Red Tape Reduction bill to help businessesPublished 10:06am Wednesday, March 6, 2013
As the 2013 regular legislative session began last Tuesday, I had the privilege of introducing and sponsoring a bill that I consider the businessman’s best friend, and the bureaucrat’s worst nightmare.
Called the Red Tape Reduction Act, the measure is designed to unburden businesses of all sizes from needless and inefficient government bureaucracy and regulation. I was led to sponsor the bill after several business owners in my district complained that satisfying bureaucratic government red tape requirements eats up countless man hours, produces numerous compliance costs and takes their attention away from their main objective — keeping the doors open and providing jobs right here at home.
State government should concentrate on giving business owners the tools they need to remain successful instead of finding ways to suffocate them under the weight of needless government oversight and mounds of monotonous paperwork.
Under the provisions of my bill, any agency proposing a rule that might have an adverse effect on business must file a business economic impact statement with the Joint Committee on Administrative Regulation Review prior to its adoption. The joint committee, which is comprised of both House and Senate members, is authorized to reject implementation of new regulations based upon their impact on businesses.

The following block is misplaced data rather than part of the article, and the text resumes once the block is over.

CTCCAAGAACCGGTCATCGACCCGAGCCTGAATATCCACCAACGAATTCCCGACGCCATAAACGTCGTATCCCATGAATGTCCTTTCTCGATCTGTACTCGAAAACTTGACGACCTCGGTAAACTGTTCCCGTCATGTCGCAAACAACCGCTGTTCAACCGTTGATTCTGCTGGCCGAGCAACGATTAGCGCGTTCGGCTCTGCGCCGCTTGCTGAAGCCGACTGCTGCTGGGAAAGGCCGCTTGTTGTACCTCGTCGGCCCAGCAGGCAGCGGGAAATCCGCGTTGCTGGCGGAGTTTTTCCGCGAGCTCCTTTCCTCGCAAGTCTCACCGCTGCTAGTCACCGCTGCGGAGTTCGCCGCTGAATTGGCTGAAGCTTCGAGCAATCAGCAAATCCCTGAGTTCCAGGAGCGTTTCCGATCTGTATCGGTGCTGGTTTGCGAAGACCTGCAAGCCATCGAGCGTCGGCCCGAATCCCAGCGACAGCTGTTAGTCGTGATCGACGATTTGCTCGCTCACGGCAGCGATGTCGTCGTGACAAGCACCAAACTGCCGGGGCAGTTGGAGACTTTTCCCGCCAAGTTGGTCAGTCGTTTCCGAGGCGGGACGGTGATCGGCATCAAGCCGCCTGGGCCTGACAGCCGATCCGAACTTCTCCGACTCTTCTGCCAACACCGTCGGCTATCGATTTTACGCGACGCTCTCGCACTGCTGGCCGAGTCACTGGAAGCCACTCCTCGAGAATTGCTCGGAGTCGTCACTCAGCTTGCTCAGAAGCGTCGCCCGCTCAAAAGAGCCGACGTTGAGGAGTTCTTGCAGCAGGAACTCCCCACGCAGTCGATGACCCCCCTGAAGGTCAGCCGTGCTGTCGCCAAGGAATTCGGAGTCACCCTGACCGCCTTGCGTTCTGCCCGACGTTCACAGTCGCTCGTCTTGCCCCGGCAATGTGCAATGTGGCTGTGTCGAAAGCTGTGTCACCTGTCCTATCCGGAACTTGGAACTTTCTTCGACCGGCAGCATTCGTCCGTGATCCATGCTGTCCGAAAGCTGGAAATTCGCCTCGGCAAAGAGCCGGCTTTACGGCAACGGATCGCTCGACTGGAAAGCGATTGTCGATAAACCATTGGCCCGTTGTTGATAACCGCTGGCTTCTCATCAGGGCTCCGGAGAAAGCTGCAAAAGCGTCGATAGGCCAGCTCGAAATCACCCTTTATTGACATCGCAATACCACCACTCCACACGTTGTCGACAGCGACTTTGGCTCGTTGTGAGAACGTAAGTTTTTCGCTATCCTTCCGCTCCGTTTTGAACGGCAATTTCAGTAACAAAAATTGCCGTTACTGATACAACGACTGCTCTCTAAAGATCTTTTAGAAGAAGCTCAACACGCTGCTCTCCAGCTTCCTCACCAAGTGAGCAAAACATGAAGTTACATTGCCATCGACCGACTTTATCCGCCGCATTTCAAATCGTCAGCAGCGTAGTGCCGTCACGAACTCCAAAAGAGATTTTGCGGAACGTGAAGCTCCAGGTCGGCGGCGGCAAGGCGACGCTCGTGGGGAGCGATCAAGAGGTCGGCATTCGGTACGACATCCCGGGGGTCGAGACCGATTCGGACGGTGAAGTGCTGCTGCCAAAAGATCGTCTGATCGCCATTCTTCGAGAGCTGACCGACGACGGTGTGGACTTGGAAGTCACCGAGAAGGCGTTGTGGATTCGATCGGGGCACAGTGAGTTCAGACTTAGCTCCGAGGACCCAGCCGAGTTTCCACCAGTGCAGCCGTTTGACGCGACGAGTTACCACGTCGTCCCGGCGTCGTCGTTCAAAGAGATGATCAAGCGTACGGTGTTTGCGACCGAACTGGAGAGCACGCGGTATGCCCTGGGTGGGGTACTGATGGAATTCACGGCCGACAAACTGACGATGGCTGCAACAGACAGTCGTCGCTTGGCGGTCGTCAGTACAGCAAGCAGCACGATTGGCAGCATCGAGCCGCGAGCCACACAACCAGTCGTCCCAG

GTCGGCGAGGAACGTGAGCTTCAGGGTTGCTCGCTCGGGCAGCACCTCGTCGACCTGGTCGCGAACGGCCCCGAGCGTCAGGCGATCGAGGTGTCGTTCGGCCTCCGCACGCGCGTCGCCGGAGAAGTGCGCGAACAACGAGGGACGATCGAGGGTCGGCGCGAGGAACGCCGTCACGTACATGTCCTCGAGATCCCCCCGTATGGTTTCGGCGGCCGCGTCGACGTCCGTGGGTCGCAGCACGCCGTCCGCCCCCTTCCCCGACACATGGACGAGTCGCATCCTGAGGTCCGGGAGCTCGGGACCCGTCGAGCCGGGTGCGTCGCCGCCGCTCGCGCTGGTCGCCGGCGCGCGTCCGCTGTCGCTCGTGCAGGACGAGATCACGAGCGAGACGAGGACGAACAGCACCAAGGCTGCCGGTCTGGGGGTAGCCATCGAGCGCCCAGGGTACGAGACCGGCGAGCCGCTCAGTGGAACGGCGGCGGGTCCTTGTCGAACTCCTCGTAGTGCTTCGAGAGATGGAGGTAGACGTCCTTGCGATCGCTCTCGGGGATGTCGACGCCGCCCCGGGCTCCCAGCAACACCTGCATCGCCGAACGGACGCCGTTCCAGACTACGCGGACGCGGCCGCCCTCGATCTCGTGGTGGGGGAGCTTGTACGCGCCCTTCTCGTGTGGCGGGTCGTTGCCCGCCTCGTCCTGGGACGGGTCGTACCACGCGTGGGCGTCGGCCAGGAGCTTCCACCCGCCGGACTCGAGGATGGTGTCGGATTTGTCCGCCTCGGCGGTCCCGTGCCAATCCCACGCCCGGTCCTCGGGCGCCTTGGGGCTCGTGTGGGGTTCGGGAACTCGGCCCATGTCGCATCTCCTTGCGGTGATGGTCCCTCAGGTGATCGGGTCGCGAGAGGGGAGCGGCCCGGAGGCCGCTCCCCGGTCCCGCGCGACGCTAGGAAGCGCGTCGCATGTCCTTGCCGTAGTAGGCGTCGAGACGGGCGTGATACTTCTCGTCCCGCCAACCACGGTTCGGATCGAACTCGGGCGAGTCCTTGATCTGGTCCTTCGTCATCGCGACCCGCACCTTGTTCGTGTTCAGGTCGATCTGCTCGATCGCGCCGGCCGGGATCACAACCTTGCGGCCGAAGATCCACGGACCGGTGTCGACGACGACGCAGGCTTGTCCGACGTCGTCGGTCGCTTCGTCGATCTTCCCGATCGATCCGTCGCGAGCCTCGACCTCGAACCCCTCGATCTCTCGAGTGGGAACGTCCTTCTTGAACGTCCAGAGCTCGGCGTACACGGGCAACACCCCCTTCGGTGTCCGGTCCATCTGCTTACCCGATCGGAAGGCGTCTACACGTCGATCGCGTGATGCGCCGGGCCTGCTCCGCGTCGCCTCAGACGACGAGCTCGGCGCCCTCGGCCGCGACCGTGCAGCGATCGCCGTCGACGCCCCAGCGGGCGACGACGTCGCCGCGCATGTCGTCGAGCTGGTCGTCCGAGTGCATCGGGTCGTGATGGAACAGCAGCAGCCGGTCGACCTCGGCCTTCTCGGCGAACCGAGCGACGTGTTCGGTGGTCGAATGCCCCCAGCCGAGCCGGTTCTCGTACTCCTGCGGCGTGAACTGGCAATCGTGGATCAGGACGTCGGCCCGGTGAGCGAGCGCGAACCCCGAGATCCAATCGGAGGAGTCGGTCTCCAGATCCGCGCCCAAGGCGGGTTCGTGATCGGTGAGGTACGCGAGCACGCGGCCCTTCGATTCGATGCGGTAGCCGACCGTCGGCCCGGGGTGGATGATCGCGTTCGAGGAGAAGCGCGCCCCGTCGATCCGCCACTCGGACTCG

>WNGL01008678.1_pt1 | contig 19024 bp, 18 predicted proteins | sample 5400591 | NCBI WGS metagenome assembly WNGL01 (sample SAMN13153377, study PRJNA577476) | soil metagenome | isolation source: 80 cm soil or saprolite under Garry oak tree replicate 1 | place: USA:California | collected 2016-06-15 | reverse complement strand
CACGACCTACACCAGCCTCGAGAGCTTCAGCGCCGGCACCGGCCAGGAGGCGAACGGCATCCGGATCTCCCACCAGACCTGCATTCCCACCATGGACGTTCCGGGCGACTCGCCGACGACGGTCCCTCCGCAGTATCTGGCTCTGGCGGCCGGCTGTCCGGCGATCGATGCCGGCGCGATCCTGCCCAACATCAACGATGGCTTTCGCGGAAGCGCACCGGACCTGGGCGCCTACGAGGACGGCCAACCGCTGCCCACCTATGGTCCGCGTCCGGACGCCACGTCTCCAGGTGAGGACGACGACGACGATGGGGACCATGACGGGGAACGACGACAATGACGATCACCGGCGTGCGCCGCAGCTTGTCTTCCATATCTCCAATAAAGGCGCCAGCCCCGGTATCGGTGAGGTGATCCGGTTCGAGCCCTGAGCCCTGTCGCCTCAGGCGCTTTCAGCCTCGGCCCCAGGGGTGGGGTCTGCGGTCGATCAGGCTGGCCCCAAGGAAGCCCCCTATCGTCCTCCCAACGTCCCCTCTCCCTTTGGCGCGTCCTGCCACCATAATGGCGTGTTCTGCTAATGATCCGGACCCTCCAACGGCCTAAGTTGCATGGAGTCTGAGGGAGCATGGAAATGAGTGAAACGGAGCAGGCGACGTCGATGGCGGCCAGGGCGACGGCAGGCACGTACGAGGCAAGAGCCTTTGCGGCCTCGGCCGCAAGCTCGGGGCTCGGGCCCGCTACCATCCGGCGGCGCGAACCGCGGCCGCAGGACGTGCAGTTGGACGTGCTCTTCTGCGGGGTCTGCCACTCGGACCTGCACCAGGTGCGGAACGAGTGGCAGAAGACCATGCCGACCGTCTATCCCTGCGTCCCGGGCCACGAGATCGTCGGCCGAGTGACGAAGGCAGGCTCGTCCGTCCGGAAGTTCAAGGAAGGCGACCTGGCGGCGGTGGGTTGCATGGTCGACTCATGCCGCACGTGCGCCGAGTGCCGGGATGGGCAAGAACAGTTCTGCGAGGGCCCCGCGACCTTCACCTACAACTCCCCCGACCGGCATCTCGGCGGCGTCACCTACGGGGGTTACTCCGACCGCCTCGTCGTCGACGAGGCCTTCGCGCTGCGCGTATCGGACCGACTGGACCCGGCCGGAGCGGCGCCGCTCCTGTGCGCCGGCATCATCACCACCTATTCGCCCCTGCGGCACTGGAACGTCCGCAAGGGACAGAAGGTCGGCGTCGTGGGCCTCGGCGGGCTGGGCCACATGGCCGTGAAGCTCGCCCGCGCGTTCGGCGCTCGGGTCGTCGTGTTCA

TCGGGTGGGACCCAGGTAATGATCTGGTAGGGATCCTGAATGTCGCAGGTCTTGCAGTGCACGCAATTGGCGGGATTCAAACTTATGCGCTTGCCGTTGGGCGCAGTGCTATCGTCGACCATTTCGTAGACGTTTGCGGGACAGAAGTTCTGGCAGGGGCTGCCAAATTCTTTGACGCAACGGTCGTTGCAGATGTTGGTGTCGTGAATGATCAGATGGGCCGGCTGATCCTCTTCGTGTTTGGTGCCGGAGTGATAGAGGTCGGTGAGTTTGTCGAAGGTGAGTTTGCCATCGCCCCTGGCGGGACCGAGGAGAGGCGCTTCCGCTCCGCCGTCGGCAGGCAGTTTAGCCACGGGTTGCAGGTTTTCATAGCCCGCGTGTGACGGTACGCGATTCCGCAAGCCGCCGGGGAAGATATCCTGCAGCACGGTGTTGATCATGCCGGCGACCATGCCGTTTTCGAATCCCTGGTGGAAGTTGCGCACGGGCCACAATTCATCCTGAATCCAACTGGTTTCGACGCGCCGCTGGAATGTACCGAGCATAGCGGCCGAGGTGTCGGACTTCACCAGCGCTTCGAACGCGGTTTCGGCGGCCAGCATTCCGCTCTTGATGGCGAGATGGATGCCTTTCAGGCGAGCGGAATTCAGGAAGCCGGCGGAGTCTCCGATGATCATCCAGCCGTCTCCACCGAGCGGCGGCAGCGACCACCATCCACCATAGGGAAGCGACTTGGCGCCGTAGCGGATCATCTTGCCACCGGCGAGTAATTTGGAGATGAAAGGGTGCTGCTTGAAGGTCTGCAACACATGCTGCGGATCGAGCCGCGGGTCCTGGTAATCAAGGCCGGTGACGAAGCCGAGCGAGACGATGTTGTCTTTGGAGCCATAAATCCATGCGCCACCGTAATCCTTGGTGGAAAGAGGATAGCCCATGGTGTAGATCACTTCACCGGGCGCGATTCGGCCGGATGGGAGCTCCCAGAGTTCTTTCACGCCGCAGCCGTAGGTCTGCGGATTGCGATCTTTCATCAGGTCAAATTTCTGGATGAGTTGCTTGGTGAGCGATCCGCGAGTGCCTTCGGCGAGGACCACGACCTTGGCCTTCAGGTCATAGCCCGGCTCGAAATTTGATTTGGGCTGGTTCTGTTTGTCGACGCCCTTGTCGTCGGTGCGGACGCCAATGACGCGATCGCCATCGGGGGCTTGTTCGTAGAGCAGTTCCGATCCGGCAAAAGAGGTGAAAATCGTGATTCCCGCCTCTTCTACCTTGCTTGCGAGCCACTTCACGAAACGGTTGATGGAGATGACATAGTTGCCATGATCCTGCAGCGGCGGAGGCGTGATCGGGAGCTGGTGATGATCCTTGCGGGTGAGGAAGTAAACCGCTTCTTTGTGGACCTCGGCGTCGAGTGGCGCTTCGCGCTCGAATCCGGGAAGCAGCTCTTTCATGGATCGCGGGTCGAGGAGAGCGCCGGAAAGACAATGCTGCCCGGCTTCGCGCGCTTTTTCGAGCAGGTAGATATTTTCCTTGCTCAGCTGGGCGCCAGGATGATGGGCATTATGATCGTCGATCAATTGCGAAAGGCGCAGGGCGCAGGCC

In addition to limiting new regulations, the legislation requires all existing rules to be reviewed every five years in order to determine whether they should be amended, rescinded or remain unchanged.
My bill is a major piece of the House Republican Caucus’s 2013 “We Dare Defend Our Rights” legislative agenda, a slate of bills intended to fight against the expansion of government on all levels. It is written to oppose many of the ultra-liberal proposals that are trying to be implemented on the federal level. I invite you to review the complete agenda by visiting Alhousegop.com/wedaredefend on the Internet.
By approving the Republican legislative agenda and continuing to push for commonsense, conservative reforms, we can put Alabama firmly on the path to prosperity and bring an increasing business-like approach to the way government is run in Montgomery.
Rep. April Weaver
Alabama House of Representatives
House District 49